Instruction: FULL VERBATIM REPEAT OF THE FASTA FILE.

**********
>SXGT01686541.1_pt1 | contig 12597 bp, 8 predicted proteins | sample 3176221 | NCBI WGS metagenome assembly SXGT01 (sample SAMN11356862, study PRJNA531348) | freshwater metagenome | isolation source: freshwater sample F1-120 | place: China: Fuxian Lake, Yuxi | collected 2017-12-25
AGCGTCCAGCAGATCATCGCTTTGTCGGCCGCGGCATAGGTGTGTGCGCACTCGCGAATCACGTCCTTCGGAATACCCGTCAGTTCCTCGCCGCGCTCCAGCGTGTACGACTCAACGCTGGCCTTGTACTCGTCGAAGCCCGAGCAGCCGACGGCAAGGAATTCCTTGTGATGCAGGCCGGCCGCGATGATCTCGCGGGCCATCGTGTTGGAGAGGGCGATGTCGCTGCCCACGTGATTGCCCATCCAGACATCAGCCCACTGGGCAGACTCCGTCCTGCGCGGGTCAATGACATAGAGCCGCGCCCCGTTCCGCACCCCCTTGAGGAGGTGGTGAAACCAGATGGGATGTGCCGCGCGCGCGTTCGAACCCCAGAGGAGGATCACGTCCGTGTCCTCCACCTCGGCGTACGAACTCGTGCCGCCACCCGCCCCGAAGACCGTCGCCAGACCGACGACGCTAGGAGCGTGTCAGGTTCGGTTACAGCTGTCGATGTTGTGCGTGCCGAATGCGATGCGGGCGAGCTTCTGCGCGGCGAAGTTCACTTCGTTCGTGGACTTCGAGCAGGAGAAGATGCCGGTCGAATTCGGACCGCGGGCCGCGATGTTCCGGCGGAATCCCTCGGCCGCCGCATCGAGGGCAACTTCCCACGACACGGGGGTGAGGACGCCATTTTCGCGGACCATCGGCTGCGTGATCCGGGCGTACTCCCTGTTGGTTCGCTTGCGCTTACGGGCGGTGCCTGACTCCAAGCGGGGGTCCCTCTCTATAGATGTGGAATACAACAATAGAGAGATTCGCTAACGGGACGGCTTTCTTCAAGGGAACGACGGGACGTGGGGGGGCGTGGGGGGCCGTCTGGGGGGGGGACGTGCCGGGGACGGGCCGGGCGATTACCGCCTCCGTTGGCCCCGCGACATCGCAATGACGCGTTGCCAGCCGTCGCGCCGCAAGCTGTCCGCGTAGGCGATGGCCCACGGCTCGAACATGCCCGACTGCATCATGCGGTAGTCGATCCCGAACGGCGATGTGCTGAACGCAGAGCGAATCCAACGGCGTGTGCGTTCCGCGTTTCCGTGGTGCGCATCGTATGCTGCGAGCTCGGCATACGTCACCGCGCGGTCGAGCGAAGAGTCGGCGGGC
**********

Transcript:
>SXGT01686541.1_pt1 | contig 12597 bp, 8 predicted proteins | sample 3176221 | NCBI WGS metagenome assembly SXGT01 (sample SAMN11356862, study PRJNA531348) | freshwater metagenome | isolation source: freshwater sample F1-120 | place: China: Fuxian Lake, Yuxi | collected 2017-12-25
AGCGTCCAGCAGATCATCGCTTTGTCGGCCGCGGCATAGGTGTGTGCGCACTCGCGAATCACGTCCTTCGGAATACCCGTCAGTTCCTCGCCGCGCTCCAGCGTGTACGACTCAACGCTGGCCTTGTACTCGTCGAAGCCCGAGCAGCCGACGGCAAGGAATTCCTTGTGATGCAGGCCGGCCGCGATGATCTCGCGGGCCATCGTGTTGGAGAGGGCGATGTCGCTGCCCACGTGATTGCCCATCCAGACATCAGCCCACTGGGCAGACTCCGTCCTGCGCGGGTCAATGACATAGAGCCGCGCCCCGTTCCGCACCCCCTTGAGGAGGTGGTGAAACCAGATGGGATGTGCCGCGCGCGCGTTCGAACCCCAGAGGAGGATCACGTCCGTGTCCTCCACCTCGGCGTACGAACTCGTGCCGCCACCCGCCCCGAAGACCGTCGCCAGACCGACGACGCTAGGAGCGTGTCAGGTTCGGTTACAGCTGTCGATGTTGTGCGTGCCGAATGCGATGCGGGCGAGCTTCTGCGCGGCGAAGTTCACTTCGTTCGTGGACTTCGAGCAGGAGAAGATGCCGGTCGAATTCGGACCGCGGGCCGCGATGTTCCGGCGGAATCCCTCGGCCGCCGCATCGAGGGCAACTTCCCACGACACGGGGGTGAGGACGCCATTTTCGCGGACCATCGGCTGCGTGATCCGGGCGTACTCCCTGTTGGTTCGCTTGCGCTTACGGGCGGTGCCTGACTCCAAGCGGGGGTCCCTCTCTATAGATGTGGAATACAACAATAGAGAGATTCGCTAACGGGACGGCTTTCTTCAAGGGAACGACGGGACGTGGGGGGGCGTGGGGGGCCGTCTGGGGGGGGGACGTGCCGGGGACGGGCCGGGCGATTACCGCCTCCGTTGGCCCCGCGACATCGCAATGACGCGTTGCCAGCCGTCGCGCCGCAAGCTGTCCGCGTAGGCGATGGCCCACGGCTCGAACATGCCCGACTGCATCATGCGGTAGTCGATCCCGAACGGCGATGTGCTGAACGCAGAGCGAATCCAACGGCGTGTGCGTTCCGCGTTTCCGTGGTGCGCATCGTATGCTGCGAGCTCGGCATACGTCACCGCGCGGTCGAGCGAAGAGTCGGCGGGC